Doctor accused of selling false hope to families

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USA TODAY investigation finds experts questioning why Houston doctor is allowed to continue to offer his alternative cancer treatment with antineoplastons.

Josia's parents would have paid any price to save him.

A Texas doctor, two months, earlier, had given them one: $25,000 upfront, by cash or check.

Clinging to hope, the Linden, N.J., couple took Josia to see Stanislaw Burzynski, a Houston doctor claiming to be able to do what no one else can: cure inoperable pediatric brainstem tumors.

Virtually any other doctor might have recited the same sad statistics: Although doctors can now cure 83% of pediatric cancers in the U.S., there is usually no hope for kids with Josia's tumor. Perhaps 5% survive five years.

Burzynski — an internist with no board certification or formal training in oncology — has said publicly that he can cure half of the estimated 200 children a year diagnosed with brainstem tumors. The Cottos were told that treatment could cost over $100,000, mostly out of pocket, because insurance plans often refuse to cover Burzynski Clinic treatments.

Written By: Liz Szabo
continue to source article at usatoday.com

11 COMMENTS

  1. Federal grand jury indictments, 75 felony charges, failure to report hypernatremia cases, inflating success rates, destroying patient records, 102 drug overdoses, specialists with no medical training…

    This whole thing sounds like the plot of an episode of Law & Order.

  2. Federal grand jury indictments, 75 felony charges, failure to report hypernatremia cases, inflating success rates, destroying patient records, 102 drug overdoses, specialists with no medical training…

    This whole thing sounds like the plot of an episode of Law & Order.

  3. My guess is it’s no accident that this quack set up shop in Texas, the state that also gave us Rick Perry and George Bush. Their pro-business laws probably help insulate him against lawsuits from the families he rips off.

    • In reply to #5 by Roedy:

      He has been doing this a long time. My Mom, who died in the 90s championed him for years. I don’t know how she got involved with him. I guess it is wishful thinking.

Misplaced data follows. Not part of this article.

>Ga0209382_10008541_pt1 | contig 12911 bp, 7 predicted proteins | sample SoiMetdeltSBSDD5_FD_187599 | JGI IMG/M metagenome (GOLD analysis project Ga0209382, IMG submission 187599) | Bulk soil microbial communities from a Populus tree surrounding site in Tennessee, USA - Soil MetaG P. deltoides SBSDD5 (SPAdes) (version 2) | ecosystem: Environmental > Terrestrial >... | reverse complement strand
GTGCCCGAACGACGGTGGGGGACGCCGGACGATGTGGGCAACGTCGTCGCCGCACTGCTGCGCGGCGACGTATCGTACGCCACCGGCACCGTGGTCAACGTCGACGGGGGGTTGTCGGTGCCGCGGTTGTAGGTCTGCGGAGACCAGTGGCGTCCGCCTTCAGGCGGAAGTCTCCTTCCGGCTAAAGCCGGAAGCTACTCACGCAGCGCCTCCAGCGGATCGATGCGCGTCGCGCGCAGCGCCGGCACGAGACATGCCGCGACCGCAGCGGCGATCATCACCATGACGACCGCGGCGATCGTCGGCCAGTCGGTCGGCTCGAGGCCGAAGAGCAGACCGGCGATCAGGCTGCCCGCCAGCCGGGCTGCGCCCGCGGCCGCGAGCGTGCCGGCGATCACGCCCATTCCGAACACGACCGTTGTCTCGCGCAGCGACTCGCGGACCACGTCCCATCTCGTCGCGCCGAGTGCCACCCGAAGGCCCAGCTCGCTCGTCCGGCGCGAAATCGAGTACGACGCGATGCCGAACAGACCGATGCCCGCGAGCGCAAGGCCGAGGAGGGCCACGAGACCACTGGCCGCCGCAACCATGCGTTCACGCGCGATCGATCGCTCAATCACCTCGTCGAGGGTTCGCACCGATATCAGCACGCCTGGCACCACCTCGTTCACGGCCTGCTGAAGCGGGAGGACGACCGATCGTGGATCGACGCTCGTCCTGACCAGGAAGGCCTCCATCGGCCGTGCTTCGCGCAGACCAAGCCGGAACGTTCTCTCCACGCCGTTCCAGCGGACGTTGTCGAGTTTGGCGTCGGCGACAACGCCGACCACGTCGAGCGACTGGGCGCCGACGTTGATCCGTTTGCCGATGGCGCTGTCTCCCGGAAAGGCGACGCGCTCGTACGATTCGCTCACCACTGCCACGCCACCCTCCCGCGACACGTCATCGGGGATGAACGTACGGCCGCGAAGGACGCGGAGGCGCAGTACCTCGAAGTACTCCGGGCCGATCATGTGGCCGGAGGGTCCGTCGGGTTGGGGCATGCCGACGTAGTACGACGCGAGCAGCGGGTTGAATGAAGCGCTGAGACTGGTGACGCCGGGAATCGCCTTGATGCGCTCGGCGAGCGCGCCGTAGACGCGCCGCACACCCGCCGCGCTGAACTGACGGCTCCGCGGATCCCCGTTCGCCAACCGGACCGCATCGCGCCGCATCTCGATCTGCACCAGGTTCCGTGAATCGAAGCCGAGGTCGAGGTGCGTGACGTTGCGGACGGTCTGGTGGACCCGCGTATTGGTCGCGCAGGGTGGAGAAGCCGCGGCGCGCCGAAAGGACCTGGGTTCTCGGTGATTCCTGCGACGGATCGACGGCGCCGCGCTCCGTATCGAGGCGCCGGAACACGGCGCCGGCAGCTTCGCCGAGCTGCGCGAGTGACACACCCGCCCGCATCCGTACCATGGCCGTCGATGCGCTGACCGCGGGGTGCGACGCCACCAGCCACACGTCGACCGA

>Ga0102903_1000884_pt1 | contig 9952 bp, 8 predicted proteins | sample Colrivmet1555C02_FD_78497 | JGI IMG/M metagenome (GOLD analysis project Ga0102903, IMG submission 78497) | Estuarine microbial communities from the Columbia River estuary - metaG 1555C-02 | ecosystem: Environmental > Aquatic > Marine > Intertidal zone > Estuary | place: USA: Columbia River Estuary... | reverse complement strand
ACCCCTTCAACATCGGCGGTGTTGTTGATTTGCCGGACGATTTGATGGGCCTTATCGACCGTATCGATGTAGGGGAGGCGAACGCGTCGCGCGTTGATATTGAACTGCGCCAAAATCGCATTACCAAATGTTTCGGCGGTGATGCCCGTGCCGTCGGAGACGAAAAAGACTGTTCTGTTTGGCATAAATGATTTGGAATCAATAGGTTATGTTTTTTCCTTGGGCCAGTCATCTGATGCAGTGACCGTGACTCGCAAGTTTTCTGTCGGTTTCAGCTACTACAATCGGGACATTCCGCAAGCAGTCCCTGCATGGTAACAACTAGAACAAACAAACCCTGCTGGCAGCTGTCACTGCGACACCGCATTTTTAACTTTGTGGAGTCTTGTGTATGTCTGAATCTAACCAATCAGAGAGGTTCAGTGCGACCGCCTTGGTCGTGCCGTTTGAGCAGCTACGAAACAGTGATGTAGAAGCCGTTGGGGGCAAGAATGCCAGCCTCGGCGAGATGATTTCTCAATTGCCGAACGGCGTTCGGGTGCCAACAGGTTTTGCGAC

I too have known people who got involved and even became his patients. Wishful thinking indeed comes to the fore when you’re otherwise shit outta options. It’s very hard to tell them they’re wasting what life they have left when they would otherwise spend it feeling hopeless…

      For anyone unfamiliar with Burzynski, check out Orac at Respectful Insolence for a detailed multi-part history of this whole sorry affair.

  4. How come it has taken 36 years to get to this point, and he is still practicing?

    How many patients could have been saved a lot of heartache, and money, if regulators did their jobs properly?

    Is there not even some formal licensing regime in place which should have prevented him ever launching this controversial “treatment” on the world until it had been through some proper clinical trials?

    • In reply to #7 by Stevehill:

      How come it has taken 36 years to get to this point, and he is still practicing?

      How many patients could have been saved a lot of heartache, and money, if regulators did their jobs properly?

      Is there not even some formal licensing regime in place which should have prevented him ever launching this…

      Its funny you should mention trials. It my understanding that Burzynski exploits a loop hole that allows him to declare all his treatments as being part of clinical trials. By volunteering to participate in these ‘trials’ patients lose all the normal legal rights that would protect them if malpractice occurs because he can say they knew they were taking experimental drugs. The loop hole exists because an institute can declare a trial void without giving a reason and without publishing the results of the trial.

      Thus he has run 60 + trials in succession and never published results for any of them.

      What makes it really unethical is that normally when participating in a trial the patient gets all the drugs free or at a vastly reduced rate to compensate them for the risk they are incurring. The celebrity endorsed Burzynski institute charges are beyond that affordable to most families who often sell their homes to pay for treatment.

      I guess the FDA either tighten their regulations or people wise up to the scam and demand peer reviewed evidence of the success he claims with his methods.

      • In reply to #8 by mr_DNA:

        …What makes it really unethical is that normally when participating in a trial the patient gets all the drugs free or at a vastly reduced rate to compensate them for the risk they are incurring…

        You’re right that you shouldn’t be charged for trial medications – Burzynski charges “patient management fees” i.e. for his ‘expertise’ and you get the drugs for free.

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